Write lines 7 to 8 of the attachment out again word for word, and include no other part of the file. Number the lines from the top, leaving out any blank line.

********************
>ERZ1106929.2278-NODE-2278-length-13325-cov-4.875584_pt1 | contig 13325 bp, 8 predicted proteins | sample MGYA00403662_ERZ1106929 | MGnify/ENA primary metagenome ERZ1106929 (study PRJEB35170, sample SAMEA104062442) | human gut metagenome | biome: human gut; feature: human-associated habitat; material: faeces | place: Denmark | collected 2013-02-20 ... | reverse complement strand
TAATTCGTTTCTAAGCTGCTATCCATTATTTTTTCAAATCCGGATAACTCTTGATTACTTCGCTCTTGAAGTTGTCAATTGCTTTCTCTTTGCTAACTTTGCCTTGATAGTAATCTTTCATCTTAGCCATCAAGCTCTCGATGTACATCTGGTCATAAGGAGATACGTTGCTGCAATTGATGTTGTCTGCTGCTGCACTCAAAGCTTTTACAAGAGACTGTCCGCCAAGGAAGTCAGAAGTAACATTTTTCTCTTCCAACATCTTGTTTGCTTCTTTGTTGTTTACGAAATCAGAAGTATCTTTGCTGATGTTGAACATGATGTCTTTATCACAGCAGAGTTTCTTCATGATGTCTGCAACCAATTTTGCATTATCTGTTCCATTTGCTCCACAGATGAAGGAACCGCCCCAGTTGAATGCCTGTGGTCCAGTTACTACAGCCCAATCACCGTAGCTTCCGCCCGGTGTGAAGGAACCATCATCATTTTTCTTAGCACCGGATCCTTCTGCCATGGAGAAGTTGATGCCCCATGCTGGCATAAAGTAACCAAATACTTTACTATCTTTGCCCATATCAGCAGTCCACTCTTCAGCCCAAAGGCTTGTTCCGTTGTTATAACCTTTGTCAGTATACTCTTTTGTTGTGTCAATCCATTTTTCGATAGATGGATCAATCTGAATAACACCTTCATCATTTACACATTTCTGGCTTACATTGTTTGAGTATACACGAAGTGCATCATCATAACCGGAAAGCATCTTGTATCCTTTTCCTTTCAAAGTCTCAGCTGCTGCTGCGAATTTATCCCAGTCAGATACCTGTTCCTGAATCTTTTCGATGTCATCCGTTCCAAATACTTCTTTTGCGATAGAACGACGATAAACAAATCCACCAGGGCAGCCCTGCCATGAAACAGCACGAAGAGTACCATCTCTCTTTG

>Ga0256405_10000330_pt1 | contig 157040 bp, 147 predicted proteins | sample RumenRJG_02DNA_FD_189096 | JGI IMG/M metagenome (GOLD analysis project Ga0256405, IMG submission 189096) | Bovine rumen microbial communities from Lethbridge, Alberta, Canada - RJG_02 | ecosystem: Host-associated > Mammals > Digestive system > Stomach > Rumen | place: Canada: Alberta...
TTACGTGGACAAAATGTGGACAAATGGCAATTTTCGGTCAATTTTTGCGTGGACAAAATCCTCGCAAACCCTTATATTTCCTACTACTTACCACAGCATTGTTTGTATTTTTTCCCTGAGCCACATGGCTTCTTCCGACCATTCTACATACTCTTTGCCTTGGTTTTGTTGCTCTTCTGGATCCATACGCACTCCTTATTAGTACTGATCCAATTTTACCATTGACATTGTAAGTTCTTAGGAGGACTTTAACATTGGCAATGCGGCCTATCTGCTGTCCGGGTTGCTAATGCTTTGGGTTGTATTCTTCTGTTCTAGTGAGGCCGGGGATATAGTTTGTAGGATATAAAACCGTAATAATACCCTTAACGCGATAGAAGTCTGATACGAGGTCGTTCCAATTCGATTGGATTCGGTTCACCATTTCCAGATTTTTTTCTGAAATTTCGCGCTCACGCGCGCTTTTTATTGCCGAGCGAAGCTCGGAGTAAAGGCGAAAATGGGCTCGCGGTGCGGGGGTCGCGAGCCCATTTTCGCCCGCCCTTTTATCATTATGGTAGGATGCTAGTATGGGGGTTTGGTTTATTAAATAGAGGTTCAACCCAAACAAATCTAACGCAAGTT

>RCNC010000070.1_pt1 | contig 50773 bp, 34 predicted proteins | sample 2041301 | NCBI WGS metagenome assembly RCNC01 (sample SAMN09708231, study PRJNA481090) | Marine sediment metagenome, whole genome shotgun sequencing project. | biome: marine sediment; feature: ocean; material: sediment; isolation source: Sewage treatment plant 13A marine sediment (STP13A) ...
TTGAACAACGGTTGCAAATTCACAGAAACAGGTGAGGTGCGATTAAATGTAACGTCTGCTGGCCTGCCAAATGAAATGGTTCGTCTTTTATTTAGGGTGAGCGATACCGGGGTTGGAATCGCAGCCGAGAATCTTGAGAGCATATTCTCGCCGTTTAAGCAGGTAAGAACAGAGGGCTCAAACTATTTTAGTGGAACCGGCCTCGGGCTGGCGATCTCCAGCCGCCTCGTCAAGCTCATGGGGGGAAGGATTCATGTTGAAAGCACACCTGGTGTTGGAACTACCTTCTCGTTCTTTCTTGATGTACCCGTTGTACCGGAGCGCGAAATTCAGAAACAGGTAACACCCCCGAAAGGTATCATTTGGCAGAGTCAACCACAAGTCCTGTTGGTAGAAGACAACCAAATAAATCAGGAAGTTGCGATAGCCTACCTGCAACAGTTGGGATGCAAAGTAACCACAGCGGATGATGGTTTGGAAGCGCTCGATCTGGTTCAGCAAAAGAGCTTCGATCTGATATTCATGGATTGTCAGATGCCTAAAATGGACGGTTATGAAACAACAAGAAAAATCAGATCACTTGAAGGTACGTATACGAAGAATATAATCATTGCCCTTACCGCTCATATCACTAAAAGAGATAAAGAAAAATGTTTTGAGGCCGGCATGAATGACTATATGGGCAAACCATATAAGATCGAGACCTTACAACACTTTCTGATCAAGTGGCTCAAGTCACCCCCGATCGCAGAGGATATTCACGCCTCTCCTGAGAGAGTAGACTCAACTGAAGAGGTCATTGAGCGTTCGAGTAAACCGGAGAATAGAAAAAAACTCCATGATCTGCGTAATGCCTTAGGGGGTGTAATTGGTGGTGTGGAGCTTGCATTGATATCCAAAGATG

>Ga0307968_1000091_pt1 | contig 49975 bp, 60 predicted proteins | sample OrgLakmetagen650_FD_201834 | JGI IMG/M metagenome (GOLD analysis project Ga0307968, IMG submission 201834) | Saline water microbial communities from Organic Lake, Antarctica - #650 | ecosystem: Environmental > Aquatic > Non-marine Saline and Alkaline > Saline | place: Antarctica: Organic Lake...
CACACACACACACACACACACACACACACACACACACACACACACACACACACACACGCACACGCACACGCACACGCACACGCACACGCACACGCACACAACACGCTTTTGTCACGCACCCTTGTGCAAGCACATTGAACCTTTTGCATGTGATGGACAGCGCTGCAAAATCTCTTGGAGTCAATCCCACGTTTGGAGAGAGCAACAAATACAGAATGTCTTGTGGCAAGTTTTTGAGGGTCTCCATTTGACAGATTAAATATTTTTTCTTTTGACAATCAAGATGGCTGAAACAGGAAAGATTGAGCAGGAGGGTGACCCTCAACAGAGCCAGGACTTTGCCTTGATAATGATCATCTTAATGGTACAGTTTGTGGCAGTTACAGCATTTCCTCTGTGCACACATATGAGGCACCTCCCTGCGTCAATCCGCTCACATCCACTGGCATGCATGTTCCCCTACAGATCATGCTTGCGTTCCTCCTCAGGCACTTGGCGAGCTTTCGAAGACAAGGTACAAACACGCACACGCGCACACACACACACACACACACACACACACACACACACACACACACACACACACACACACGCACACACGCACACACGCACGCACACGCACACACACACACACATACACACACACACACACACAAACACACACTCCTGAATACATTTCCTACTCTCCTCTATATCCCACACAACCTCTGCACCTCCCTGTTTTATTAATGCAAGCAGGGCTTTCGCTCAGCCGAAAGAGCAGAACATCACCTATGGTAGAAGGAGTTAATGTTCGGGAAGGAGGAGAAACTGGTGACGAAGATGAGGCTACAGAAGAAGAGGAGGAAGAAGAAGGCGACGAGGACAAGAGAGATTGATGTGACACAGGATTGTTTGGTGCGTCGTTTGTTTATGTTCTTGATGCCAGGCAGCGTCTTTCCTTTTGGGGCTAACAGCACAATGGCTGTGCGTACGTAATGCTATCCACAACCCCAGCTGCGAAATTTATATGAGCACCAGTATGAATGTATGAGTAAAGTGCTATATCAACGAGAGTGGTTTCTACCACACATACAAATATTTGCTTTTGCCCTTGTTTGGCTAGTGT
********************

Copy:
>Ga0307968_1000091_pt1 | contig 49975 bp, 60 predicted proteins | sample OrgLakmetagen650_FD_201834 | JGI IMG/M metagenome (GOLD analysis project Ga0307968, IMG submission 201834) | Saline water microbial communities from Organic Lake, Antarctica - #650 | ecosystem: Environmental > Aquatic > Non-marine Saline and Alkaline > Saline | place: Antarctica: Organic Lake...
CACACACACACACACACACACACACACACACACACACACACACACACACACACACACGCACACGCACACGCACACGCACACGCACACGCACACGCACACAACACGCTTTTGTCACGCACCCTTGTGCAAGCACATTGAACCTTTTGCATGTGATGGACAGCGCTGCAAAATCTCTTGGAGTCAATCCCACGTTTGGAGAGAGCAACAAATACAGAATGTCTTGTGGCAAGTTTTTGAGGGTCTCCATTTGACAGATTAAATATTTTTTCTTTTGACAATCAAGATGGCTGAAACAGGAAAGATTGAGCAGGAGGGTGACCCTCAACAGAGCCAGGACTTTGCCTTGATAATGATCATCTTAATGGTACAGTTTGTGGCAGTTACAGCATTTCCTCTGTGCACACATATGAGGCACCTCCCTGCGTCAATCCGCTCACATCCACTGGCATGCATGTTCCCCTACAGATCATGCTTGCGTTCCTCCTCAGGCACTTGGCGAGCTTTCGAAGACAAGGTACAAACACGCACACGCGCACACACACACACACACACACACACACACACACACACACACACACACACACACACACACGCACACACGCACACACGCACGCACACGCACACACACACACACATACACACACACACACACACAAACACACACTCCTGAATACATTTCCTACTCTCCTCTATATCCCACACAACCTCTGCACCTCCCTGTTTTATTAATGCAAGCAGGGCTTTCGCTCAGCCGAAAGAGCAGAACATCACCTATGGTAGAAGGAGTTAATGTTCGGGAAGGAGGAGAAACTGGTGACGAAGATGAGGCTACAGAAGAAGAGGAGGAAGAAGAAGGCGACGAGGACAAGAGAGATTGATGTGACACAGGATTGTTTGGTGCGTCGTTTGTTTATGTTCTTGATGCCAGGCAGCGTCTTTCCTTTTGGGGCTAACAGCACAATGGCTGTGCGTACGTAATGCTATCCACAACCCCAGCTGCGAAATTTATATGAGCACCAGTATGAATGTATGAGTAAAGTGCTATATCAACGAGAGTGGTTTCTACCACACATACAAATATTTGCTTTTGCCCTTGTTTGGCTAGTGT